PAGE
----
I’m being investigated for professional misconduct or incompetence by our provincial regulatory body. Of course, they’ve neglected to tell me what regulation or standard I’m suspected of being in violation of. At least I can’t seen to find it in the massive 47 pages of documentation they sent to me. I gave a call to the CMTO and they are sending me some clarification on why I’m being investigated. They said they’d send another letter with that information. So I’ll know shortly and will let you know.
Apparently some therapist took offence to some of my observations on the profession and made a complaint to our regulatory College. In brief, on one of my websites I stated something to the effect that the focus of therapists training in our 2,200 hour programs in Ontario is rehab and that as a result when clients come into their offices the therapists tend to look for things to “fix”. As a result relaxation is not a focus and the quality of the client experience suffers.
[Update: I’ve looked at the source of this and it turns out that this particular quote comes from the website of a company that’s not mine, but I would probably say something like this anyway.]
It’s a scientifically recognized phenomenon: Give someone a hammer and everything starts looking like a nail. And that in my opinion is what happens when therapists focus so strongly on rehab massage.
I had my last massage several weeks ago and I specifically asked for a full body relaxation massage using Swedish massage techniques. I did this purposefully because a colleague said that therapists were incapable of doing full body Swedish massage, so I took up the challenge and decided to test this hypothesis when I went for my massage.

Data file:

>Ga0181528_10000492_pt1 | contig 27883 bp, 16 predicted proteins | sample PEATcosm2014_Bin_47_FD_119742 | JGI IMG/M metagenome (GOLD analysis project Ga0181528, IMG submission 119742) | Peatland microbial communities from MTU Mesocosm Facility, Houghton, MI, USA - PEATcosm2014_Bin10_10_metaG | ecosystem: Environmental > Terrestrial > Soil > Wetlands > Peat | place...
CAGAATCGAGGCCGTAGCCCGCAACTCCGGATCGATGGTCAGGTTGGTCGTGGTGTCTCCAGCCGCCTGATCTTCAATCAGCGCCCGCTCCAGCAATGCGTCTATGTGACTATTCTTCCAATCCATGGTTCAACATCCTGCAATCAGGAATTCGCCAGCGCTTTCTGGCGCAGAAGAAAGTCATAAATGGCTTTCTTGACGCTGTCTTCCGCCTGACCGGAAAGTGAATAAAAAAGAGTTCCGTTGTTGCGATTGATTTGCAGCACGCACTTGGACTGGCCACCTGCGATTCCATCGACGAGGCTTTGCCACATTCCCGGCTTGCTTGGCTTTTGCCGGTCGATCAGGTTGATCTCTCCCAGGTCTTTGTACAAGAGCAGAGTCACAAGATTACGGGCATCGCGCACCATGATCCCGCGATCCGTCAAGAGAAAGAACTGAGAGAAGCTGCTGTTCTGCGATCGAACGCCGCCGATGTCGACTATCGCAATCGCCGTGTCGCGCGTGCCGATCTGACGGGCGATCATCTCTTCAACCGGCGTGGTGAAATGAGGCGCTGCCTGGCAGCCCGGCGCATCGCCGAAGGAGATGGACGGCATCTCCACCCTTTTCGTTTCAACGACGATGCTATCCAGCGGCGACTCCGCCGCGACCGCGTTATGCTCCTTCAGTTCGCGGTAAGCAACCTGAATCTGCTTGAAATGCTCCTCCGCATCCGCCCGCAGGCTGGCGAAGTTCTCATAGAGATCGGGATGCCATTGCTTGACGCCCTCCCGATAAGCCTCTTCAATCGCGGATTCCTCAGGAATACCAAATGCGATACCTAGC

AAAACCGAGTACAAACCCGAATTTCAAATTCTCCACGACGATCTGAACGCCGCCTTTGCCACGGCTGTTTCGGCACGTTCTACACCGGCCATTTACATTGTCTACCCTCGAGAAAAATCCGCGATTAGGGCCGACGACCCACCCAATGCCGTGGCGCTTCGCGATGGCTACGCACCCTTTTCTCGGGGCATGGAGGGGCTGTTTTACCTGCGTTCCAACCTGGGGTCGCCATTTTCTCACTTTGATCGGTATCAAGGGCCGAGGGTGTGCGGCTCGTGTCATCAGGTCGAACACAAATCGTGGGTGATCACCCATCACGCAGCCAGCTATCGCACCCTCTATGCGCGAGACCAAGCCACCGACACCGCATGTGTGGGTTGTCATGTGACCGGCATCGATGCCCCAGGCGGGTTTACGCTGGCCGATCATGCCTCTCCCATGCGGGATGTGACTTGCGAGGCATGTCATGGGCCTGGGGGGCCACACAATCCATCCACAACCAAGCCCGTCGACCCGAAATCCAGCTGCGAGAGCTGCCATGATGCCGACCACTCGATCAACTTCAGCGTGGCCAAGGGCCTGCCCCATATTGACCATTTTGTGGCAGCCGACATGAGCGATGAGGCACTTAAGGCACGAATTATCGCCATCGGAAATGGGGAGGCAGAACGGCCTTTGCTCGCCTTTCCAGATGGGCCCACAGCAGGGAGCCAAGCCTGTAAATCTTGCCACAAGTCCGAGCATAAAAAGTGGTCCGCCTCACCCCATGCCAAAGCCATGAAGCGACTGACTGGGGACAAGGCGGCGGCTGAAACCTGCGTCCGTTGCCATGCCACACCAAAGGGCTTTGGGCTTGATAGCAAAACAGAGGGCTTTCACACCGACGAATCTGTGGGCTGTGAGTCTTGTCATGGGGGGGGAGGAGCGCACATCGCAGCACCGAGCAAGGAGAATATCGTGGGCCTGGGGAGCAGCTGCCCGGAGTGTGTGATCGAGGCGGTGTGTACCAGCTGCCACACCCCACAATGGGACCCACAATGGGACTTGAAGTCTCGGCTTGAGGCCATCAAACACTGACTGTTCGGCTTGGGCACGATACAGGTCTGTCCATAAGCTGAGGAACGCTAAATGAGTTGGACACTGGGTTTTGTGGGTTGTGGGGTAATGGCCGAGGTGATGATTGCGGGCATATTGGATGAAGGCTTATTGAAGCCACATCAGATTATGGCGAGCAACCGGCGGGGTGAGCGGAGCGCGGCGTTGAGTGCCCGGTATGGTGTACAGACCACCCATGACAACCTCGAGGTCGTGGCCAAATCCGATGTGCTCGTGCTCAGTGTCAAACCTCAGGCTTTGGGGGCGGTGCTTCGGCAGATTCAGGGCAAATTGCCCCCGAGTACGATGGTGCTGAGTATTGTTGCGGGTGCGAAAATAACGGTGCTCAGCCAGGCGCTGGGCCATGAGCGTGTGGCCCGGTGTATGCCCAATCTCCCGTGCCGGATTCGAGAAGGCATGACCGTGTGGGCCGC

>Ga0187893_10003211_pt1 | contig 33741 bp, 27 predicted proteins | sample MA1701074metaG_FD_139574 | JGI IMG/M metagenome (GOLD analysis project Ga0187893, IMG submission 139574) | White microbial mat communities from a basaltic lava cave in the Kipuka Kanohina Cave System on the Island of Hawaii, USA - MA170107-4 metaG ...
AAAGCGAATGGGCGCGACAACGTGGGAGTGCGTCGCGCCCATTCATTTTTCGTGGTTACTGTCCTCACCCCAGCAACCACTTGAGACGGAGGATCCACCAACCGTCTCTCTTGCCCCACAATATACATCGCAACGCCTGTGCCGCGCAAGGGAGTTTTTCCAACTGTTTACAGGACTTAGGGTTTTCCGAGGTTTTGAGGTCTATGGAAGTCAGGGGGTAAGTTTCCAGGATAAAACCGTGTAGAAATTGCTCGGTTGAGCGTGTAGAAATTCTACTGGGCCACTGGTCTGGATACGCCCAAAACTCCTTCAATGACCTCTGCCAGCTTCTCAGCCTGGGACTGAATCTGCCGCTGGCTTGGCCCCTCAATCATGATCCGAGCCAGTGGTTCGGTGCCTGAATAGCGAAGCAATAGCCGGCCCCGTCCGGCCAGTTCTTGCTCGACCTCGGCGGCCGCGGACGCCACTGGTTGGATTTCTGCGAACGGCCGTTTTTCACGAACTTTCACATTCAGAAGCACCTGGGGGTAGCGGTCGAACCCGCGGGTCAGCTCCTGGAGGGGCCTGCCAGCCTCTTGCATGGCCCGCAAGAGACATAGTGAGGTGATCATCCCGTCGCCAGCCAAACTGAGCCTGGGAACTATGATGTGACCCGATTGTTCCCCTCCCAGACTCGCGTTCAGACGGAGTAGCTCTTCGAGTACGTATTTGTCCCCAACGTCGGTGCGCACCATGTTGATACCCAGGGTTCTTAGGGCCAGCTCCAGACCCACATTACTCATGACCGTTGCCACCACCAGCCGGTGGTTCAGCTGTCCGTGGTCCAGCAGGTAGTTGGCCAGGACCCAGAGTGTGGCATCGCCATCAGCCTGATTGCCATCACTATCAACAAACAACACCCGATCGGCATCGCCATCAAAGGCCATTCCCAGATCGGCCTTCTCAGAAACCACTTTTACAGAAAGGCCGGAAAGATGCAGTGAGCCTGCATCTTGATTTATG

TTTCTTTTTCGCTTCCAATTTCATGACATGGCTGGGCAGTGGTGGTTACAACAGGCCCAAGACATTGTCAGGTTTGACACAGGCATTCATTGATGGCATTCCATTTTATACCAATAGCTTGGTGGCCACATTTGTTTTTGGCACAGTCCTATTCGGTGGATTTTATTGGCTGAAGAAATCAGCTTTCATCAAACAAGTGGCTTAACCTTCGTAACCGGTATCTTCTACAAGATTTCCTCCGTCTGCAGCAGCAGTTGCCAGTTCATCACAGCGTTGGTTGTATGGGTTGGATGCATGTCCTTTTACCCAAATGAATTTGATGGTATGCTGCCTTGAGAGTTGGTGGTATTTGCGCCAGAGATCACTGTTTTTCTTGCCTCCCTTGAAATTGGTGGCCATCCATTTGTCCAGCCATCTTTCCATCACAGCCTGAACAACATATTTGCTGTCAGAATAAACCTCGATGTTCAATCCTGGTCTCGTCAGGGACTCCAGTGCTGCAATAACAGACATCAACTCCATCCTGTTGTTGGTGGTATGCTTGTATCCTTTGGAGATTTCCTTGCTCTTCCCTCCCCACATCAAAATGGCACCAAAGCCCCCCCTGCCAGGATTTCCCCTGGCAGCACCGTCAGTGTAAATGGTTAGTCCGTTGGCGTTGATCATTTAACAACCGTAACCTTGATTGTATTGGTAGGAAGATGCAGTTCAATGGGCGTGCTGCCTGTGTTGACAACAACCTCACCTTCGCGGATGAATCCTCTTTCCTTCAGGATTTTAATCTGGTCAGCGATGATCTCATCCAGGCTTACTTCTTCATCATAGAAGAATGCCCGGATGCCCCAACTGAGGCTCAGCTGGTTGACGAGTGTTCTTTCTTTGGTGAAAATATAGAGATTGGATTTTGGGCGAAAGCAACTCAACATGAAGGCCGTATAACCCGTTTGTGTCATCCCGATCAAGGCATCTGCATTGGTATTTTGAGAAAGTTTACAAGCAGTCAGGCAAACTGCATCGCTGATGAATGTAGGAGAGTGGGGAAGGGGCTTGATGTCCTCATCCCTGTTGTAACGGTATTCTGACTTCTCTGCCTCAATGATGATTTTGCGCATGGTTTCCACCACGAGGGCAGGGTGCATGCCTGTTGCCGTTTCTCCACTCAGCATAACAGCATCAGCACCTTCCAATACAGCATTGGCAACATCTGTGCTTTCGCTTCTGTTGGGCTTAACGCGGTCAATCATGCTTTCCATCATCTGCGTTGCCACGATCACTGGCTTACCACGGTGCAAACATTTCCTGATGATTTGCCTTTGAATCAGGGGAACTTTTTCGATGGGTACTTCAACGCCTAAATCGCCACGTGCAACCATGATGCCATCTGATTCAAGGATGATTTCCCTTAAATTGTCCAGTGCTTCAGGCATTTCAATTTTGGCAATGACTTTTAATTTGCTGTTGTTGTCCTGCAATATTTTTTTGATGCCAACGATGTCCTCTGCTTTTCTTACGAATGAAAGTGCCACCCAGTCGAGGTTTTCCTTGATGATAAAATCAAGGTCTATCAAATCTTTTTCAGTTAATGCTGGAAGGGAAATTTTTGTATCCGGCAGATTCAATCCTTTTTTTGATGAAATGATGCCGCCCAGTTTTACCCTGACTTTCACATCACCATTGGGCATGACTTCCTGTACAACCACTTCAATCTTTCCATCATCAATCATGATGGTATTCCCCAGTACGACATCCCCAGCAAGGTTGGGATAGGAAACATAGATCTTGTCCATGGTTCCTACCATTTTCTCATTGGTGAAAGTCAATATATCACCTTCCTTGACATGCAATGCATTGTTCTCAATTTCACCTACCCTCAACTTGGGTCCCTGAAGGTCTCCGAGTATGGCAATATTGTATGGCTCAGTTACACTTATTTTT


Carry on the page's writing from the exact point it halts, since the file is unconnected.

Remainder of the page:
I didn’t get a full body Swedish relaxation massage. I got what could best be described as fascial release massage. She focused in particular on my upper back because I had “stuff in there”. Was her work horrible or intolerable? No, she had good hands. Was it a Swedish relaxation massage? If Swedish relaxation massage is defined as deep focused digging, then perhaps.
I’ll admit that sometimes I like poking the sleeping bear and stirring up some controversy. I think that’s okay. Complacency is a killer in any profession. We should always be looking at ways to improve our profession and meet the public’s needs in a better way. We shouldn’t be afraid to acknowledge our weaknesses and take a hard look at how we can turn those around. I also thought that under our constitution we have the “freedom of thought, belief, opinion and expression, including freedom of the press and other media of communication.”
It appears as though someone at our regulatory board feels differently and thinks my characterization of the profession is too harsh and warrants investigation.
What do you think? Should massage therapists be able to question current practices in their profession? If we see issues in the industry should we be able to point them out in a public medium? Is this type of criticism “disgraceful, dishonorable or unprofessional”? Give me your thoughts in the comments section below. I’m very curious what you think.
(I’ll keep you updated as I get more info.)